I love talking to community groups about aging. I always as this question. The answers often vary by the age of the respondent.
When talking to students, a common response is “100” or some other large number. Older adults sometimes give a number, but more often speak about functional health and quality of life. “As long as I can still…”
When I get both answers in the same presentation, I have a perfect opening to talk about the difference between “lifespan” and “healthspan.” The former is about the total number; the latter is about function and personal well-being.
I spoke to a group of retirees earlier this year. A man in his early 70’s answered by saying: “As long as I can talk and feed myself.” What mattered to him was the ability to interact with others and demonstrate independence a most basic task – eating. A woman in her 60’s raised her hand in reaction: “That’s not nearly enough for me. I need to walk, drive, travel… and take in all life has to offer.”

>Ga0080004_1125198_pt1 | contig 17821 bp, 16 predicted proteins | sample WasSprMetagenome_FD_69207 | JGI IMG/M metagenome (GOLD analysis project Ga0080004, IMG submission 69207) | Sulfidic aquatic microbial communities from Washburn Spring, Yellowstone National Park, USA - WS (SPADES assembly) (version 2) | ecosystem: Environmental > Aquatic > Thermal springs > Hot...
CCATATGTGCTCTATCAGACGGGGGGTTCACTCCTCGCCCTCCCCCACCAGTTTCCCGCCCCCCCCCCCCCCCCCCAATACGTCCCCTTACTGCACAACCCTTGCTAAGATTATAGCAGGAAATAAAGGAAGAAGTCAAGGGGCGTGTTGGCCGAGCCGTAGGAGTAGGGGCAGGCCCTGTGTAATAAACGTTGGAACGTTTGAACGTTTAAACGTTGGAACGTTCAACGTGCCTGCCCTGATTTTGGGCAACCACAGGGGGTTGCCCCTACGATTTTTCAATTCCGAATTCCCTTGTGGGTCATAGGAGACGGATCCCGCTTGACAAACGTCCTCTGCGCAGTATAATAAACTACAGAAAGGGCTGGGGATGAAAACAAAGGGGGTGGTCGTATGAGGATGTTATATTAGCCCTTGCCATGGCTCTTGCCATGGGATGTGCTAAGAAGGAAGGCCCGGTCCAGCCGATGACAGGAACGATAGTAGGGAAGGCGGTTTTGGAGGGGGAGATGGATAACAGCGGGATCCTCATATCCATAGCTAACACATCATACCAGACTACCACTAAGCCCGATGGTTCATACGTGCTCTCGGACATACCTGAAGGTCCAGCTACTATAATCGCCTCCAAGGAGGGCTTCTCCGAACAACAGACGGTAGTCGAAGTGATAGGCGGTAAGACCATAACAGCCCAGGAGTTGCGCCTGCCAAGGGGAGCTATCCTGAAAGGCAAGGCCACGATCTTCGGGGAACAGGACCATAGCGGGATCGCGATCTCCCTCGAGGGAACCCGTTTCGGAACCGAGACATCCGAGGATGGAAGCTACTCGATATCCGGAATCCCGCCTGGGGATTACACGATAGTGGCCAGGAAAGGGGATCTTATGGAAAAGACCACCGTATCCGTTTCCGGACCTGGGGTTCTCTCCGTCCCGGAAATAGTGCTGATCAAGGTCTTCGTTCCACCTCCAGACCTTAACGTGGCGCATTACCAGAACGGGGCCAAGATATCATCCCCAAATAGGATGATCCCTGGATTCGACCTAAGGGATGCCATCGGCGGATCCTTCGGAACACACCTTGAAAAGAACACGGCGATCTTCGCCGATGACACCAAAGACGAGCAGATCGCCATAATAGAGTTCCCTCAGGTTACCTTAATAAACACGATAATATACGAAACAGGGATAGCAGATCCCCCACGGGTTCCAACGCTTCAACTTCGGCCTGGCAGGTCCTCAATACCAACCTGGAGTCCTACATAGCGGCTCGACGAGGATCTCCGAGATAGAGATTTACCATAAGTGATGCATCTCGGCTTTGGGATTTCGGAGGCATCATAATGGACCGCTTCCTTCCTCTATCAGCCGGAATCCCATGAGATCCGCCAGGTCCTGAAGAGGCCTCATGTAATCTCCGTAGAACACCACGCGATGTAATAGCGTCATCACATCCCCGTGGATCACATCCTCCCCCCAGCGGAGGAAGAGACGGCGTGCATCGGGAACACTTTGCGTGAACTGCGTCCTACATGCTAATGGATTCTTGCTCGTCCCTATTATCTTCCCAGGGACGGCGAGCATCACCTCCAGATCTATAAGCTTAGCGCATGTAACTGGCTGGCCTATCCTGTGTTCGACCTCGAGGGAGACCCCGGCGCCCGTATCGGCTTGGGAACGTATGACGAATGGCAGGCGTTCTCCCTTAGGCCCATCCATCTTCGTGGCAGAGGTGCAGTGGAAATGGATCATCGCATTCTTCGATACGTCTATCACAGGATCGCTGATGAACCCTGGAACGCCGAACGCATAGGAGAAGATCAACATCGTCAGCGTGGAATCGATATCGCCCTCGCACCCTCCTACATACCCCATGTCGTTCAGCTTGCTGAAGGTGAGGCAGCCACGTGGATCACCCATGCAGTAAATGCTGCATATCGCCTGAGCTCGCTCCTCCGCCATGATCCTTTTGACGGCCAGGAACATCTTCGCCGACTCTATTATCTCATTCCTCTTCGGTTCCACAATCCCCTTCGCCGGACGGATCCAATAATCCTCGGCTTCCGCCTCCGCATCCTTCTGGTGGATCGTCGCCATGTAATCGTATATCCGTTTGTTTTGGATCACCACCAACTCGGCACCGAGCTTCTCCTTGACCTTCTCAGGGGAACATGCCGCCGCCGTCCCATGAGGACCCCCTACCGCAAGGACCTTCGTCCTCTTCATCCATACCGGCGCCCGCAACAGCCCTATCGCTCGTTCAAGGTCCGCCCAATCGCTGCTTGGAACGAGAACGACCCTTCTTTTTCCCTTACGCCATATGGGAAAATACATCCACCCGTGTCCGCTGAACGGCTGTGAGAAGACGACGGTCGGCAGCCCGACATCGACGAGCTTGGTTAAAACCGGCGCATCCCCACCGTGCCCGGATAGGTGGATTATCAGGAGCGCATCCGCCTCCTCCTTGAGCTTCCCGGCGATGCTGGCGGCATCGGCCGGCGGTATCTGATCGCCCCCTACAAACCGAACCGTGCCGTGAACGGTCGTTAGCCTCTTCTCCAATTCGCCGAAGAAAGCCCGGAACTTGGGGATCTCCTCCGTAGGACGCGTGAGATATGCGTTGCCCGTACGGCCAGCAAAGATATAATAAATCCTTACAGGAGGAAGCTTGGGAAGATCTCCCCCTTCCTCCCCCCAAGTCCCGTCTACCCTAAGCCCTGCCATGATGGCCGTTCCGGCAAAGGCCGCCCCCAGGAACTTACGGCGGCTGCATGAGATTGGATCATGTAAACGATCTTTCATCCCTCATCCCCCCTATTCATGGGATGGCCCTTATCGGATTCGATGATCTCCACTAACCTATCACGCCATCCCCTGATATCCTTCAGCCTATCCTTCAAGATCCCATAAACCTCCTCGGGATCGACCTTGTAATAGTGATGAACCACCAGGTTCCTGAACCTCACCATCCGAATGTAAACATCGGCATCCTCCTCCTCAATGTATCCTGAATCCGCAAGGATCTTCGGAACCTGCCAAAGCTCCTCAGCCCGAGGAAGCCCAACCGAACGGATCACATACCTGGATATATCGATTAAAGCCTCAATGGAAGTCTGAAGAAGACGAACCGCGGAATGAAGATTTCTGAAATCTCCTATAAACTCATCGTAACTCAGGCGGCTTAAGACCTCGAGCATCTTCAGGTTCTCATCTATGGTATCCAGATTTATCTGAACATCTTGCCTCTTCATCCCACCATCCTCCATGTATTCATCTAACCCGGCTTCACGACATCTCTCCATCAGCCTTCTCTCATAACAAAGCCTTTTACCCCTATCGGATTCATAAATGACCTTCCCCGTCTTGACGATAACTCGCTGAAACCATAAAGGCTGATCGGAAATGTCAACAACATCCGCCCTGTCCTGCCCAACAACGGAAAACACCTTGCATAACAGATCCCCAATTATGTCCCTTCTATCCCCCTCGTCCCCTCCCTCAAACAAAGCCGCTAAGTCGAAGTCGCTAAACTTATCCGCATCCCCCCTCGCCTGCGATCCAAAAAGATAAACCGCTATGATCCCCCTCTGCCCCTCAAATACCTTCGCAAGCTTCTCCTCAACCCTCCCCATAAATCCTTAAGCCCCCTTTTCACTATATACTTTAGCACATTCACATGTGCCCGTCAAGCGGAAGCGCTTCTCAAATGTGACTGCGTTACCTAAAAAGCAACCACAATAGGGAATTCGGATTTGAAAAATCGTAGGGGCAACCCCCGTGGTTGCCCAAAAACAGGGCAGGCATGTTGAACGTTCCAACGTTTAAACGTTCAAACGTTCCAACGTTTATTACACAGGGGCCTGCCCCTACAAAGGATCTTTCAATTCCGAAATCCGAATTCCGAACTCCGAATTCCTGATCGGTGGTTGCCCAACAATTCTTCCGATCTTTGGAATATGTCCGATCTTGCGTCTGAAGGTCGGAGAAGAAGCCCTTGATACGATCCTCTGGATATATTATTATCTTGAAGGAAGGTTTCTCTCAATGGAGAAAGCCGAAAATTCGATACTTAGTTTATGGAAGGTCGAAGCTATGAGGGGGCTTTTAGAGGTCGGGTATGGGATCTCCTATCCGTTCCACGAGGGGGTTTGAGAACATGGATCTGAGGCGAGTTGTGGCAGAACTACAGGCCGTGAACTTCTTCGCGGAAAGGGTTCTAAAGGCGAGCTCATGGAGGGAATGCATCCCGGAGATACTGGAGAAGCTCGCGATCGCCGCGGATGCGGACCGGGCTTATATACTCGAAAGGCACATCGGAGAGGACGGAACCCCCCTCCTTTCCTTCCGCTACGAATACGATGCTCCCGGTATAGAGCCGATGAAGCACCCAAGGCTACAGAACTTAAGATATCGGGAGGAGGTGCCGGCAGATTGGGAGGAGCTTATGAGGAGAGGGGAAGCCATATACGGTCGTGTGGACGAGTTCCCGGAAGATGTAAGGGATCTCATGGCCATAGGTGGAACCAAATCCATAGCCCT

Two people, two definitions of healthspan. We know a lot about quality of life in aging. Literally thousands of studies have touched on this topic. We know relatively little about how people understand healthspan. This is a topic ripe for research and one that I plan to study further.
Tom Meuser, PhD, Director, CEAH